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Jury Power To Decide "Law and Fact" in All Criminal Cases:

Apropos the Jury Rights Day post, I thought I'd mention that the Indiana, Maryland, and Oregon Constitutions specifically provide that:

  1. Indiana: "In all criminal cases whatever, the jury shall have the right to determine the law and the facts."
  2. Maryland: "In the trial of all criminal cases, the Jury shall be the Judges of Law, as well as of fact, except that the Court may pass upon the sufficiency of the evidence to sustain a conviction.
  3. Oregon: "In all criminal cases whatever, the jury shall have the right to determine the law, and the facts under the direction of the Court as to the law, and the right of new trial, as in civil cases."

I'm not an expert on jury power and jury nullification, though, and I can't speak with confidence about the precise original meaning of the phrases, or about how judges have interpreted them. I should also note that quite a few state constitutions (including that of my own California) expressly guarantee a similar power, but only in libel cases.

(This material originally appeared in the Jury Rights Day post, but a few minutes later I decided it merited a separate post.)

ERH:
Georgia too has this provision but the last time I heard a lawyer try to use it, it resulted in a mistrial.
9.3.2008 9:11pm
Jon Roland (mail) (www):
It is worthwhile for modern lawyers to learn what was the original standard of due process in jury trials. It is most clearly explicated in Stettinius v. United States, 22 F. Cas. 1322 (1839); 5 Cranch C.C. 573. Now, granted, the important parts of the opinion for us are dicta (as they are in Marbury v. Madison), but the principle set forth has never been overturned, except by pernicious judicial practices.

Litigants have an original right to have all issues of law argued in the presence of the jury, so that they may review the positions of the bench in reaching a general verdict.

That essentially means that justice has been denied in almost every criminal jury trial for more than a century.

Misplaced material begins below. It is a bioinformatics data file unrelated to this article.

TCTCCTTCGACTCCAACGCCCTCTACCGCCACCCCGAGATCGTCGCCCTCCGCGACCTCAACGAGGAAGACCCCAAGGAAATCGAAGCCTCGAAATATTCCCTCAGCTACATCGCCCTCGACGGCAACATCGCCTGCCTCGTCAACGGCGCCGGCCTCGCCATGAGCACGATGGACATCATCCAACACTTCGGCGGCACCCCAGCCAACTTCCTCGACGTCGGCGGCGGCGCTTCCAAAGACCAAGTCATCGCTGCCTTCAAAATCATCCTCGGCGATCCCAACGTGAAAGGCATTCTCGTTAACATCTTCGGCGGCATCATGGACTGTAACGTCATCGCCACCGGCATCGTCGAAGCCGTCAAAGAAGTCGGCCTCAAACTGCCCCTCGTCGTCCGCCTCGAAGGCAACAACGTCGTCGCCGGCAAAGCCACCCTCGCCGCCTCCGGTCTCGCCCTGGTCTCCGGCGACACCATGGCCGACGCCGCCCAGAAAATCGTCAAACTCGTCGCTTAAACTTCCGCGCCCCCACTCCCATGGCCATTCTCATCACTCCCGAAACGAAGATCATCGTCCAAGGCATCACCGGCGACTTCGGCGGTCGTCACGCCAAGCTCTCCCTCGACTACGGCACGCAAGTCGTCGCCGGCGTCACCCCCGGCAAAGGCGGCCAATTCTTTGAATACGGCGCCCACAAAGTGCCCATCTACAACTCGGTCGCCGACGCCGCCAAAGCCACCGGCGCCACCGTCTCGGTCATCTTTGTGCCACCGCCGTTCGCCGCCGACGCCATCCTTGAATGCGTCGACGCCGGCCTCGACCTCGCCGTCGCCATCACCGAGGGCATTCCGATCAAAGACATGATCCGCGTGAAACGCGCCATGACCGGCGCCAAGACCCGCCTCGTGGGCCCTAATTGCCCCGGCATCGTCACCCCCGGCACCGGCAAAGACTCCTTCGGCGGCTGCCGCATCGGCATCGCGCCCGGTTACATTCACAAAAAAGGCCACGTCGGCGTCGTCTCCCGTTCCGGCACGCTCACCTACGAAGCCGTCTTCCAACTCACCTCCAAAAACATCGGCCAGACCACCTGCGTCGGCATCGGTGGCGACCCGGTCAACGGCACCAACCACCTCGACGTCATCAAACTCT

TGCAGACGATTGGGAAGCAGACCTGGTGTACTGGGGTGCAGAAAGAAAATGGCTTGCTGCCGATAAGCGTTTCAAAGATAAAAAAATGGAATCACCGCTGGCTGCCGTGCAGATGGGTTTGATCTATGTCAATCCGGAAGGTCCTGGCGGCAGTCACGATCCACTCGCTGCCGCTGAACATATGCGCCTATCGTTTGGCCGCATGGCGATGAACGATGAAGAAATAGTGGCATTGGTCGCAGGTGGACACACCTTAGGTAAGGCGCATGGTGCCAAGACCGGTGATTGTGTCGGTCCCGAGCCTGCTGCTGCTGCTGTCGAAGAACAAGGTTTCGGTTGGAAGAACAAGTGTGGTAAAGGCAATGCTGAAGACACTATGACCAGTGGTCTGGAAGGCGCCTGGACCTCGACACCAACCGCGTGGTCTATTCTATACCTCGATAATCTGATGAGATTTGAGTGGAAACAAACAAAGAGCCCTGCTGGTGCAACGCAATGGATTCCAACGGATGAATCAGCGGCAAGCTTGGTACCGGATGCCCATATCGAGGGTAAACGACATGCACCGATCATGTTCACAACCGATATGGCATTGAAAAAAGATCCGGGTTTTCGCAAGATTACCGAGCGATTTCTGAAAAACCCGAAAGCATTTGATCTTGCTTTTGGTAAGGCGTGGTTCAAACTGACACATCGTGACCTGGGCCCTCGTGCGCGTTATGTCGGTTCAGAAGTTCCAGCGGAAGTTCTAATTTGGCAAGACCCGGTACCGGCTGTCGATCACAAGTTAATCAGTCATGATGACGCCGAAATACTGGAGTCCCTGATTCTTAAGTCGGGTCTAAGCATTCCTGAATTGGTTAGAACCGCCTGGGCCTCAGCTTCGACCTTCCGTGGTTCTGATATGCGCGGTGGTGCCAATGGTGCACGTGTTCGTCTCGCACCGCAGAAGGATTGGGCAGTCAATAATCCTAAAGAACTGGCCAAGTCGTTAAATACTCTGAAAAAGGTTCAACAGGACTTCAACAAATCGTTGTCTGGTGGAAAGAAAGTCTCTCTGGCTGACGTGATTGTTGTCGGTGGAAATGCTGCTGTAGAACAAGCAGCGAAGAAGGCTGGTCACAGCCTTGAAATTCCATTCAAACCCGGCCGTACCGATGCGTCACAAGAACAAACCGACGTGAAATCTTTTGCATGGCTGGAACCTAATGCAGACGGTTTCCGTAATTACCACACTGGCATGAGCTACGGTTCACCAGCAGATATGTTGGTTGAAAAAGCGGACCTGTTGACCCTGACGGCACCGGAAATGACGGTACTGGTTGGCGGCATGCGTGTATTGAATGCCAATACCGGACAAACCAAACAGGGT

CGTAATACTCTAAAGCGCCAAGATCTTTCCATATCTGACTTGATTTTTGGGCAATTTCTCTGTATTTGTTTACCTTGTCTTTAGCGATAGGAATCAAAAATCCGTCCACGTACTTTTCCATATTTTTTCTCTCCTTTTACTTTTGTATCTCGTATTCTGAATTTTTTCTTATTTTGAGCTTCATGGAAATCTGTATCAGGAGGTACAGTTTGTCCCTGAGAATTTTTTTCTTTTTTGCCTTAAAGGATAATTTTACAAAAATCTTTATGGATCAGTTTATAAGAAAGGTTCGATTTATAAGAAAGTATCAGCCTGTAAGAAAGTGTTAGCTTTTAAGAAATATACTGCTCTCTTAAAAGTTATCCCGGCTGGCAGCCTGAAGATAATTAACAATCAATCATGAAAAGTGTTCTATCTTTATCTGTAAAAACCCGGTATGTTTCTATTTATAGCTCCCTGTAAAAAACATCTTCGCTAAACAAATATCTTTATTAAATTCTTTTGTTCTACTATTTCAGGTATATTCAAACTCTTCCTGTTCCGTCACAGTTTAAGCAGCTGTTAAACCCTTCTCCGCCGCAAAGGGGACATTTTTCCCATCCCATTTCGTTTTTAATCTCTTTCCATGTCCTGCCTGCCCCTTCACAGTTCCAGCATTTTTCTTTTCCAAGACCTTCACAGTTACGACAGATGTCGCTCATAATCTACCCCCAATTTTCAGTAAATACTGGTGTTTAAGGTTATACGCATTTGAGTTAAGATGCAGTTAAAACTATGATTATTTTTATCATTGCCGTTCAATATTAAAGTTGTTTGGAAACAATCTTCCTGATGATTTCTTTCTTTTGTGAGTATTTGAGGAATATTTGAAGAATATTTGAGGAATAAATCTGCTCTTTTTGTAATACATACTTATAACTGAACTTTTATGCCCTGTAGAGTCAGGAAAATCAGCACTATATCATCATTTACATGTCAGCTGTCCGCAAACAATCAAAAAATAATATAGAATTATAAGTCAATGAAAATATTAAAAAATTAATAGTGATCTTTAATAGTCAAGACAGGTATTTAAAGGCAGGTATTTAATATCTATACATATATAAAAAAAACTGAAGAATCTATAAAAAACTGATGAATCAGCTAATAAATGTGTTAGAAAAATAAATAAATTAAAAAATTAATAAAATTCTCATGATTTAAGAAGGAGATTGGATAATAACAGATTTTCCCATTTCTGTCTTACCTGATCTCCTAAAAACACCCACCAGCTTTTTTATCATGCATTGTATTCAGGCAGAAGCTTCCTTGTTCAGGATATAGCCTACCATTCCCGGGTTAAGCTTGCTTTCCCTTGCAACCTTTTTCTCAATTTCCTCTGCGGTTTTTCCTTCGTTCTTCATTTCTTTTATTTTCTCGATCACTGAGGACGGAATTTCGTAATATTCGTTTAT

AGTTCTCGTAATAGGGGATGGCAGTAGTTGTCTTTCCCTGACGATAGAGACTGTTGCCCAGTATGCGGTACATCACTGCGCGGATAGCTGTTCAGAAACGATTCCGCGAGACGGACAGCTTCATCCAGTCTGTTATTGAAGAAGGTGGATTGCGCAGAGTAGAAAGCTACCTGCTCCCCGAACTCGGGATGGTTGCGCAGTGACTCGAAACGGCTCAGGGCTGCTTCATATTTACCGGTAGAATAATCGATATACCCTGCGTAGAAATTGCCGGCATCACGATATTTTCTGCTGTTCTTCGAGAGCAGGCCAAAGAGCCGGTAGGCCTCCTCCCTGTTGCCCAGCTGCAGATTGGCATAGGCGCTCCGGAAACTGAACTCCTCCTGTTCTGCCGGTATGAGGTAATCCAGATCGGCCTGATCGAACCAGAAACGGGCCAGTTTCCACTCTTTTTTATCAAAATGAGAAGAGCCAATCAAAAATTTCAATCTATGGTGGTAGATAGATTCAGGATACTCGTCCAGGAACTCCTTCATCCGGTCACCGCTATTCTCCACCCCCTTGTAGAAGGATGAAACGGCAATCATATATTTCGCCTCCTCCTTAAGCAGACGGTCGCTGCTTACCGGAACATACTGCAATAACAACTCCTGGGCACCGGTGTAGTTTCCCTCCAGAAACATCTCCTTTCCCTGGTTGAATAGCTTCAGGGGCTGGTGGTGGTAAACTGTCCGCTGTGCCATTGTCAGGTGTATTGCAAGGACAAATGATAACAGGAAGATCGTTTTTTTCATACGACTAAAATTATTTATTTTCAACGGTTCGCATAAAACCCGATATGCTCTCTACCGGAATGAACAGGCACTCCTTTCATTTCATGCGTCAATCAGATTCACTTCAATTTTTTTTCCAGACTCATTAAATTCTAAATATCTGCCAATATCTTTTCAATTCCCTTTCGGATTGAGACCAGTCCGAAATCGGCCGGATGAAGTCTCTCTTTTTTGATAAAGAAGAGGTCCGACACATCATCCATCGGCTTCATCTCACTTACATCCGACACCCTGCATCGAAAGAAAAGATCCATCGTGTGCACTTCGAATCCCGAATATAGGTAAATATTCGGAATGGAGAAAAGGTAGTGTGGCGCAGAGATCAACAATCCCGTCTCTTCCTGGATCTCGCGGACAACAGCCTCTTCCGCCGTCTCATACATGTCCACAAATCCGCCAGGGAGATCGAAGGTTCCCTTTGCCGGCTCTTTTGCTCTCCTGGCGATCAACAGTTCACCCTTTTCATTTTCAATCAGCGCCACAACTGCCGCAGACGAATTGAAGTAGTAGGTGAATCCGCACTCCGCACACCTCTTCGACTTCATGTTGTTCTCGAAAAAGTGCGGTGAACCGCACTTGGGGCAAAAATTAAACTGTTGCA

9.3.2008 9:34pm
Cornellian (mail):
It would be interesting to hear what prompted the drafters of the California provision to treat libel cases differently from all other cases.
9.3.2008 9:35pm
Scrivener:
I'd be very curious to find out how "the Jury shall be the Judges of Law" works in practice in MD.

Suppose the defense wants to argue some point of law, procedural or substantive. Does Jury being the Judges of Law allow the defense to insist on submitting 12 briefs, conducting a legal argument in front of the Jury, and doing in front of the Jury everything else normally done in front of a judge in such situations?

"The right to determine the law" may be interpreted as the right to get the judge to answer what the law is, but "the Jury shall be the Judges of Law" sounds pretty strong.
9.3.2008 9:41pm
Helene Edwards (mail):
Mr. Roland:

Please elaborate re your second paragraph. If all legal issues are are to be hashed out before the jury, this would mean an open invitation for prosecutors to air 20 year-old bad acts, no? So whatever the original due process standard was, it is at least modified by evidence codes, and in fact the latter might provide greater protection for the defendant than the jury consideration of law, right? If this is wrong, would be pleased to know.
9.3.2008 9:44pm
Jon Roland (mail) (www):
In the 18th and early 19th century it was unusual to file briefs in trials. Legal argument was mainly oral. Briefs were for appeals. However, the practice was for the jury to get everything the bench got, consult the same books (such as Blackstone's Commentaries), copies of statutes and records of cases, deverything.

The bench would decide motions, but in reaching a verdict the jury would review those decisions.

It would have been unthinkable to try to sanction attorneys for trying to argue the law in the presence of the jury. The very concept of jury trial encompassed doing so.
9.3.2008 9:50pm
great unknown (mail):
So today in Maryland, an attorney can be sanctioned for informing a jury of their constituional rights and duties.
What happened to the oath by judges to uphold the constitution of their state?
9.3.2008 9:53pm
JamesB (mail):
In Tennessee, the language appears in the section on libel trials (I, 18) as: "the jury shall have a right to determine the law and the facts, under the direction of the court, as in other criminal cases."
9.3.2008 10:39pm
byomtov (mail):
Jury nullification is a difficult issue, I think.